Release of ITIL Version 3 generating interest
- 03 June, 2007 22:00
Technology vendors try to develop new releases and upgrades at a regular pace to keep their users happy and their profits up. But it has been seven years since the UK government agency that develops the ITIL (IT infrastructure library) specification has updated the IT service management guide. Therefore, the release of Version 3 of ITIL last week by the UK’s Office of Government Commerce is generating a lot of interest.
ITIL sets out methodologies for managing an IT organisation and processes such as helpdesk operations, as well as procedures for change management. The update covers some new areas that have emerged over the past seven years as major IT concerns, particularly outsourcing and security.
Michael Cardinal, a business analyst at State Farm Insurance, has yet to see ITIL Version 3. But Cardinal, who is also on the board of directors of the IT Service Management Forum USA, says he isn’t expecting copies of the new release to fly off the shelves in the US because companies there have been relatively slow to adopt ITIL compared with companies in Europe.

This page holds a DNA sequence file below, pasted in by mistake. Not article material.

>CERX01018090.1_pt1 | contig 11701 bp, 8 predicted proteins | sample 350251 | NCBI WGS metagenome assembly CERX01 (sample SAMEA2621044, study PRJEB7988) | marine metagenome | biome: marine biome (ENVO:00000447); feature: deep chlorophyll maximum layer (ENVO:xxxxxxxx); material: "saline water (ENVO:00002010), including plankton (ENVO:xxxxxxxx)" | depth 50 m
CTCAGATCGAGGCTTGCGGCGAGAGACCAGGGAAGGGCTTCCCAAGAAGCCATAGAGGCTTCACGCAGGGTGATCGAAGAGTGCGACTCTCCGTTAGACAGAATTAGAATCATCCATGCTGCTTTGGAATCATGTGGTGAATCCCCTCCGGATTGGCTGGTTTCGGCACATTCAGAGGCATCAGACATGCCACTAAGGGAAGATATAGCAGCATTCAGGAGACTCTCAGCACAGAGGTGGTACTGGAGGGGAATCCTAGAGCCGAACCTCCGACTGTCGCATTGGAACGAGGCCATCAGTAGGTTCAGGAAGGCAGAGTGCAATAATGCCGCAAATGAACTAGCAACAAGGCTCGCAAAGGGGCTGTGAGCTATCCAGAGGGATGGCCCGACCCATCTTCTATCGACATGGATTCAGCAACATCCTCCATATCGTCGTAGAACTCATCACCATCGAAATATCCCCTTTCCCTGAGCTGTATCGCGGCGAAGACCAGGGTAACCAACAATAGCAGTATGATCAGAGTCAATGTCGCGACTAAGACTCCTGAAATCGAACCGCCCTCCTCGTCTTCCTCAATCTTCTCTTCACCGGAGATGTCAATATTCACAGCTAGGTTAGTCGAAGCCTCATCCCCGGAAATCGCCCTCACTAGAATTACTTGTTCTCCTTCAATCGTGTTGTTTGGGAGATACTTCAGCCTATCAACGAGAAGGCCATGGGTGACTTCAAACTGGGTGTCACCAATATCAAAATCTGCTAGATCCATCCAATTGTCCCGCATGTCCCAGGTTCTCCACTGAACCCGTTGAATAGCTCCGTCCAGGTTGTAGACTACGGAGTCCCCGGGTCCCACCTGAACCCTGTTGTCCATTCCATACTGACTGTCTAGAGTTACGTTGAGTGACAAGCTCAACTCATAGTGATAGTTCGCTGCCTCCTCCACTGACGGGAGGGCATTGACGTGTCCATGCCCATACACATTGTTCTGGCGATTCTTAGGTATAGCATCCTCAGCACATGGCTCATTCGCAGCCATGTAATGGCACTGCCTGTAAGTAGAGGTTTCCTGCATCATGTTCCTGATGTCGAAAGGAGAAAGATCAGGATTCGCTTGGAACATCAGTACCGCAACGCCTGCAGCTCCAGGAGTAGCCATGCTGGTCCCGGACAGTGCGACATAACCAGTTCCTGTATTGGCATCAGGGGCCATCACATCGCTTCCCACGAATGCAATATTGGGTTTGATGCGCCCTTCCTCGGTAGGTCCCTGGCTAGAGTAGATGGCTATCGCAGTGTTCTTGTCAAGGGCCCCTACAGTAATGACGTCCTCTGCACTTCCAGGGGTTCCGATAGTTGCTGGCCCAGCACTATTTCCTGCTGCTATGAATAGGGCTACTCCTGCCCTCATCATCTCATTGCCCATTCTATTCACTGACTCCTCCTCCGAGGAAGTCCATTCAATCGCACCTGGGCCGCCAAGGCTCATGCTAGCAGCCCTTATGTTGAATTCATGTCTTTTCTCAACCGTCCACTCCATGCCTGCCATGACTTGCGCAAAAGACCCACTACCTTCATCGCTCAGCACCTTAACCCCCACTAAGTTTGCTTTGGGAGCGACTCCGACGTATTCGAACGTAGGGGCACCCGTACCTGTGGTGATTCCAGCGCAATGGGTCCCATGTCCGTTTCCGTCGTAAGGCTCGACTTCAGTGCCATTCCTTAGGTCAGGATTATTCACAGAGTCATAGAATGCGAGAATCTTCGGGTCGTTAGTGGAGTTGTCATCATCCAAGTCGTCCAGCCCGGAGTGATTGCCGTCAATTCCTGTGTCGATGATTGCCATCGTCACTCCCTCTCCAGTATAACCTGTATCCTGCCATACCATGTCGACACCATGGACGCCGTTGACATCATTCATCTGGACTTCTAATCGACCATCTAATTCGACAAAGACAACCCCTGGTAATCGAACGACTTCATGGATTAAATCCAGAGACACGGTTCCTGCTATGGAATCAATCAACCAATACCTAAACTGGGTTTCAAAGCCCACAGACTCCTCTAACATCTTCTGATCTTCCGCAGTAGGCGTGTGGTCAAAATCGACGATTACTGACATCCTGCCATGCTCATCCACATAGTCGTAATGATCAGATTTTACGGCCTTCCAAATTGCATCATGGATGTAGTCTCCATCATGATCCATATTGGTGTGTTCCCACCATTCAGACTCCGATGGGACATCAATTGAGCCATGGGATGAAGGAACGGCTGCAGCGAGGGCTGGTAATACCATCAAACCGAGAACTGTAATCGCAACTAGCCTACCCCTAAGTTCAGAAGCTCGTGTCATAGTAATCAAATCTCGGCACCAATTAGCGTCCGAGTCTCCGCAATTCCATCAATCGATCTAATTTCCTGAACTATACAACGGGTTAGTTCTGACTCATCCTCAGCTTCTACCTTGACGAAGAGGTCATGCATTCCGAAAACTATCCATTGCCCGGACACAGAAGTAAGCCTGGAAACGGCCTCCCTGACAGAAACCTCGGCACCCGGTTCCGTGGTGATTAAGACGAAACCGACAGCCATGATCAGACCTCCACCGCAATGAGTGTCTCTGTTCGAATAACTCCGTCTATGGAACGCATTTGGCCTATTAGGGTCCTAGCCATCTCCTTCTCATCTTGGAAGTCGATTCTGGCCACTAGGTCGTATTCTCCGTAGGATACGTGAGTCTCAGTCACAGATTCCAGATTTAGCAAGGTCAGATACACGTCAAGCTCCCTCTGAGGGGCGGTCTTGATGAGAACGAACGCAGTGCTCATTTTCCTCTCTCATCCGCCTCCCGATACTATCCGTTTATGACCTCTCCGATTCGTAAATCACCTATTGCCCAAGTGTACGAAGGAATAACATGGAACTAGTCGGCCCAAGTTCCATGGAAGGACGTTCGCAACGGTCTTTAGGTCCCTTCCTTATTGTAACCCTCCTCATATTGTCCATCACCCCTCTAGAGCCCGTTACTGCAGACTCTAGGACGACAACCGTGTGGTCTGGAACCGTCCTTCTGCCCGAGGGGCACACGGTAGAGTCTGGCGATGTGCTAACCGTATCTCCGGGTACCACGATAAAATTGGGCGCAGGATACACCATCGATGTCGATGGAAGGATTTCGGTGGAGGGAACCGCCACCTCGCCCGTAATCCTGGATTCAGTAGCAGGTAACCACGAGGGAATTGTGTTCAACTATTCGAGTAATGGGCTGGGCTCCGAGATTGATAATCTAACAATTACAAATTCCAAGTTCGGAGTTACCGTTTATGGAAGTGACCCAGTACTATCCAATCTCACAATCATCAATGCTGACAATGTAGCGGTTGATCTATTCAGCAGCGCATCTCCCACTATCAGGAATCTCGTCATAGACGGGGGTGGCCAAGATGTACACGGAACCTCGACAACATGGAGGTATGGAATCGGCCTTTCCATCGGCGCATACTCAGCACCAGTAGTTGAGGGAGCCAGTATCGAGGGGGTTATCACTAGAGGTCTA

Cardinal adds that a company’s level of interest in Version 3 may well depend on how far along it is in implementing ITIL overall. Vendors, which make their living off of service management, will be the first to work with the latest release of the specification, he predicts. But for most user companies, “I think it’s going to take a little while for it to settle in”, he says.
The ITSMF (IT Service Management Forum), an international professional association, is a member of the ITIL Certification Management Board. Stephen Hoadley, who heads a local chapter of the ITSMF in Boise, Idaho, says he is looking forward to the new version because he expects it to improve the ability of ITIL to integrate with other technology standards. “That’s kind of what I’m hoping for,” says Hoadley, who works as a service-level manager at Albertsons, a grocery store chain.
One of the standards that ITIL Version 3 is supposed to be more tightly integrated with is Cobit, the Control Objectives for Information and Related Technology. Cobit is a framework for governing IT and evaluating internal system controls, and it is increasingly being used by companies to help with their Sarbanes-Oxley Act compliance procedures.